Brexiteers have yet to assemble the 48 letters of no confidence needed to trigger the process to oust Theresa May as Conservative Party leader, the Prime Minister has said.
Mrs May told Sky’s Ridge On Sunday that the threshold for letters of no confidence needed to start a leadership battle had yet to be reached, and was backed up by the man who oversees the process, 1922 Committee chairman Sir Graham Brady.
In a message to those plotting her downfall, including members of the European Research Group (ERG) of Eurosceptic MPs, Mrs May said she had not considered quitting.
With MPs led by Jacob Rees-Mogg openly calling for a vote of no confidence in her leadership, Mrs May warned plotters that they risked opening the door a no-deal scenario or a fresh EU referendum that cancels Brexit.
“A change of leadership at this point isn’t going to make the negotiations any easier and it isn’t going to change the parliamentary arithmetic,” the Prime Minister said.
“What it will do is bring in a degree of uncertainty. That is uncertainty for people and their jobs.
“What it will do is mean that it is a risk that we delay the negotiations and that is a risk that Brexit gets delayed or frustrated.”
Asked if she had considered stepping down, Mrs May said: “No I haven’t.
“Of course it has been a tough week, actually these negotiations have been tough right from the start, but they were always going to get even more difficult right toward the end when we are coming to that conclusion.”
The Prime Minister added: “Who are we here for? The important thing is that we’re here for our constituents and as prime minister I’m here for the people of this country.”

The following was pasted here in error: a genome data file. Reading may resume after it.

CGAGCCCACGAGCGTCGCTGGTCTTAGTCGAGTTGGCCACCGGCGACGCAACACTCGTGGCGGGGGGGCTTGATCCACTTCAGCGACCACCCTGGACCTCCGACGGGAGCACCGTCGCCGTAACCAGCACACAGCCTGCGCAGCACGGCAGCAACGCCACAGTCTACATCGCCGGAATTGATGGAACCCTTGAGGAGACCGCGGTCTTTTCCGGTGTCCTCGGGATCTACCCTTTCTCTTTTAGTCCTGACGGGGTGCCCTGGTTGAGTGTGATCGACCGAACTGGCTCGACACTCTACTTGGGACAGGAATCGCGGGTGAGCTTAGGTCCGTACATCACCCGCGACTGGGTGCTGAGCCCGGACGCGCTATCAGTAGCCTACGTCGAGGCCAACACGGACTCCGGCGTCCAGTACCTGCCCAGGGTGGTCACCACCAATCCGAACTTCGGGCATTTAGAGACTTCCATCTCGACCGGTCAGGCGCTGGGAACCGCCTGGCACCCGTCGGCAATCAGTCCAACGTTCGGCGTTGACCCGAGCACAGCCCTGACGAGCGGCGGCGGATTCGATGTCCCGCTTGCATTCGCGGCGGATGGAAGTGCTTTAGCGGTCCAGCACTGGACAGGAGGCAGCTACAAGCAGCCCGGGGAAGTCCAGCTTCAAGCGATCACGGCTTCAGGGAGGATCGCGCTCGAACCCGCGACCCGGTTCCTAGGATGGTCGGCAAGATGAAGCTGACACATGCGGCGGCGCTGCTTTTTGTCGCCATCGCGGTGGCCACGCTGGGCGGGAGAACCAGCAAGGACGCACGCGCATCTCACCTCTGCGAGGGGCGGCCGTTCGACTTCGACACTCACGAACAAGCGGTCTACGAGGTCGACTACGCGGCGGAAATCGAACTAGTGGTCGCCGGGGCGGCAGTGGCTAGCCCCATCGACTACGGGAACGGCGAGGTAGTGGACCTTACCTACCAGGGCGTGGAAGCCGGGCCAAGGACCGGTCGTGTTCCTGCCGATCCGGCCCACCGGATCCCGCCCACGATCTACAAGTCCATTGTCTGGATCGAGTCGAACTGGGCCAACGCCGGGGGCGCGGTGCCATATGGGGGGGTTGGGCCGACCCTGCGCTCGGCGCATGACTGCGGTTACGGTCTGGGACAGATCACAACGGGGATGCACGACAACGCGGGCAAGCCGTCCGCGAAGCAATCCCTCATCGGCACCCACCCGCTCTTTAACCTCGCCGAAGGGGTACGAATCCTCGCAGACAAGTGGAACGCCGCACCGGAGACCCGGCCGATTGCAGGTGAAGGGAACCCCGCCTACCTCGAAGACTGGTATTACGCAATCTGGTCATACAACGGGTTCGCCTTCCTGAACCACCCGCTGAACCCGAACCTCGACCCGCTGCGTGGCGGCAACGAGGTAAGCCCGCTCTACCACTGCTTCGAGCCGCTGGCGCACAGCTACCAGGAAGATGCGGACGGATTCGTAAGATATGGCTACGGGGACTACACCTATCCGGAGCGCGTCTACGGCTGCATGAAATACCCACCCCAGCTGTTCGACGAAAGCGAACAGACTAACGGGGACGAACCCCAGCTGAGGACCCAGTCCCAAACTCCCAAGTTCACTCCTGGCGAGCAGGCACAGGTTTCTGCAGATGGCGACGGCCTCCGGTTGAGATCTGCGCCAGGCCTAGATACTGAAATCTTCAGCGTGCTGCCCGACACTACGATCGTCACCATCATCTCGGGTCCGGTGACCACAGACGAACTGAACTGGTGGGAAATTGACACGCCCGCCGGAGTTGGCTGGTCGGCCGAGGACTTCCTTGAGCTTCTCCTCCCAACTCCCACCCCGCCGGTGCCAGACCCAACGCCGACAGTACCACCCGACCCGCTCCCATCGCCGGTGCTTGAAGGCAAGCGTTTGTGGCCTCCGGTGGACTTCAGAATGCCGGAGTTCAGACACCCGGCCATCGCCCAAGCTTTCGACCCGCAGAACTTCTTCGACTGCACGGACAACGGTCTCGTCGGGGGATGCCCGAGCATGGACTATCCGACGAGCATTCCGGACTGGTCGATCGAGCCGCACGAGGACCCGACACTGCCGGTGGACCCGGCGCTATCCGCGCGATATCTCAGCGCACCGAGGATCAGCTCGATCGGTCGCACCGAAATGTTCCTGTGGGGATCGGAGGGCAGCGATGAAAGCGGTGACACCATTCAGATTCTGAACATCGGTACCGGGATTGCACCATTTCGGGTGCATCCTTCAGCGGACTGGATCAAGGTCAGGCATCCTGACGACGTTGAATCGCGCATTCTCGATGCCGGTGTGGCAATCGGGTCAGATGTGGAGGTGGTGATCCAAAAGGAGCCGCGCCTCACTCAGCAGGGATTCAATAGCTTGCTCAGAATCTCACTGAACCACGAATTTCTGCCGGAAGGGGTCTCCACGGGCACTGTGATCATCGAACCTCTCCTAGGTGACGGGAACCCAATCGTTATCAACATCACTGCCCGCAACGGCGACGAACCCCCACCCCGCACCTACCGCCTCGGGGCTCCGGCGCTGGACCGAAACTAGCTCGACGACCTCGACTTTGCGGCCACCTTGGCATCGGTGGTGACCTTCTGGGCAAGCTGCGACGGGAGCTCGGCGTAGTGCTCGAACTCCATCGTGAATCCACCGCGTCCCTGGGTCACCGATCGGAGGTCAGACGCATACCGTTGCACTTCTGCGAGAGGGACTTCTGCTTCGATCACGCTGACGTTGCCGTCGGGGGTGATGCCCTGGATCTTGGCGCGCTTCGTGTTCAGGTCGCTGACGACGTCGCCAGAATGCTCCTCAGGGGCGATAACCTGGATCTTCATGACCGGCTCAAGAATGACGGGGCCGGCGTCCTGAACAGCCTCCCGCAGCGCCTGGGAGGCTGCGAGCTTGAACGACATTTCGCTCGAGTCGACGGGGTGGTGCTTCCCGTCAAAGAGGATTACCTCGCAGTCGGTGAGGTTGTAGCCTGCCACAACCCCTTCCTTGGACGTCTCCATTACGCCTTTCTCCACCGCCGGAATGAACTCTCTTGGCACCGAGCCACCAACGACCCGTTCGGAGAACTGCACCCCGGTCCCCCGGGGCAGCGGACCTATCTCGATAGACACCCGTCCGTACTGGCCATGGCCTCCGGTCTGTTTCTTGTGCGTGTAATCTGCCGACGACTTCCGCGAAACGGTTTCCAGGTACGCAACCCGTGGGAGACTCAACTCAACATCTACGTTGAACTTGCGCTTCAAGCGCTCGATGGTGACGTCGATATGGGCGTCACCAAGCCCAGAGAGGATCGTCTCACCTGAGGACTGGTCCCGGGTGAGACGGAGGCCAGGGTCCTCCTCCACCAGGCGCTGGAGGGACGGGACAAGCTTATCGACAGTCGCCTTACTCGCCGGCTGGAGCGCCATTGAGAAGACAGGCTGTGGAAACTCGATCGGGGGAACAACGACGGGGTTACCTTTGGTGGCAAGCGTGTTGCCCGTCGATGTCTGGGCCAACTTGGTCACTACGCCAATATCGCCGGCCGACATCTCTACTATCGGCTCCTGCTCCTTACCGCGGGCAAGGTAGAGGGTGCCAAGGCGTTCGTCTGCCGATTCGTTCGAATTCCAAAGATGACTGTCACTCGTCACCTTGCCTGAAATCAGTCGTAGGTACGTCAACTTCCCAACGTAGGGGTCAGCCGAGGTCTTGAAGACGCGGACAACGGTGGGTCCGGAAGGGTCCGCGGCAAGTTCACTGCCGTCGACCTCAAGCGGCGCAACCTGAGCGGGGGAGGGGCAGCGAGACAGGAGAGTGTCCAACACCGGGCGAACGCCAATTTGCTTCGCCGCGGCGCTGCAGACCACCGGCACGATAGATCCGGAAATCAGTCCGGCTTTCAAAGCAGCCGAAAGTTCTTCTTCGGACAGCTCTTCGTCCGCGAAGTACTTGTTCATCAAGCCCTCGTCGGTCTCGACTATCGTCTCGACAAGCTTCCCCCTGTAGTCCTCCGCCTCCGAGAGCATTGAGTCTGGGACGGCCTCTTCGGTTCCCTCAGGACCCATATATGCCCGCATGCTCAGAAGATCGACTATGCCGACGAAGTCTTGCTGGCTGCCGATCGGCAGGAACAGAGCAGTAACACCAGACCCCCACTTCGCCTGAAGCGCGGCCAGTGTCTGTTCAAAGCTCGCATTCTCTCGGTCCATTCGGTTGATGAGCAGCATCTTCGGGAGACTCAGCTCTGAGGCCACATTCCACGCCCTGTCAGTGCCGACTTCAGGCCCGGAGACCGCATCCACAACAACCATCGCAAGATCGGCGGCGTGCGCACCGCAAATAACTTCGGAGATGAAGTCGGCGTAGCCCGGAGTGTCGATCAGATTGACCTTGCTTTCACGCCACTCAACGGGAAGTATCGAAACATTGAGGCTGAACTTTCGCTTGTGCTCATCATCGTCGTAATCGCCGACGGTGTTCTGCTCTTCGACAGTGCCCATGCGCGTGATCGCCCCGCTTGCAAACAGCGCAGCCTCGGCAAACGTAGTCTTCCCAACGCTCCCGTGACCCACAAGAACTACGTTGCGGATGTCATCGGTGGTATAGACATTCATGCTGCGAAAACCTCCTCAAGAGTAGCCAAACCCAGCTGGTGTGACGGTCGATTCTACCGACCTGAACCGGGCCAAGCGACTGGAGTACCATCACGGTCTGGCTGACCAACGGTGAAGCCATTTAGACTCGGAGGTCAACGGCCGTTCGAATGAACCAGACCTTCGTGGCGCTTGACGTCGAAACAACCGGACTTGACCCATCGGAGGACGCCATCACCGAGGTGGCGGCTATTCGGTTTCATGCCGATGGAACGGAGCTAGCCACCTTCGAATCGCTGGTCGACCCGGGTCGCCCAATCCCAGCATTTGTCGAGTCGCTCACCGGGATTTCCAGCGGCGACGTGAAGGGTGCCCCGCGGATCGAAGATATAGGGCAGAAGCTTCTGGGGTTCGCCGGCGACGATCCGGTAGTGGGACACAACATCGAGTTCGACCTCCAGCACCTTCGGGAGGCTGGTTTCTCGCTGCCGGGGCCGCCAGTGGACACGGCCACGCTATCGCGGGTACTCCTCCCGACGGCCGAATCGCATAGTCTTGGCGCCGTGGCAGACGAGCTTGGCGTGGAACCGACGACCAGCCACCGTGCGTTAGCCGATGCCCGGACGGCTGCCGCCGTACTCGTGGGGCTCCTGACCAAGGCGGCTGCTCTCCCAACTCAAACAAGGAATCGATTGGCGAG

Mr Brady said that if the 48-letter threshold was reached, he would “inform and consult the leader of party” and “organise a ballot as soon as is reasonably practical”.
The chairman of the powerful backbench committee told the BBC’s Pienaar’s Politics programe that not even his wife knows how many letters he has received from other Conservative MPs.
“Victoria does not know, nor do the two vice chairman of the 1922 Committee or the other officers,” he said.
The senior backbencher also revealed he was not totally happy with Mrs May’s withdrawal agreement.
Asked about the deal’s lack of a unilateral exit route from the backstop, Sir Graham said: “I’m not happy about it.
“We’ve got the draft withdrawal agreement, there might be some tweaks to that and I hope there will be.”
Dominic Raab, the former Brexit Secretary whose resignation last week triggered the current crisis, said he was opposed to any attempt to oust the Prime Minister.
“It’s a total distraction from what we need to do, we need to get Brexit over the line, we need to support our Prime Minister,” Mr Raab said.
“I have got huge respect for her, I wrote that in my resignation letter, it is not flim-flam.
“I have worked very closely with her on Brexit and I think there is still the opportunity to get this right, support the Prime Minister - but she must also listen and change course on Brexit.”
Another ex-cabinet minister and close ally of Mrs May, the former first secretary of state Damian Green, said a leadership change would be “absurd”.
Mr Green told the BBC: “If you step back, we are at the absolute crunch point of the most important negotiations this country has had for decades.
“I think saying that what the country now needs - let alone the Conservative Party, look at it on a national basis - to say that what the country now needs is a leadership election and a change of leadership, is absurd. From the country’s point of view, I think that’s exactly the wrong way to go.”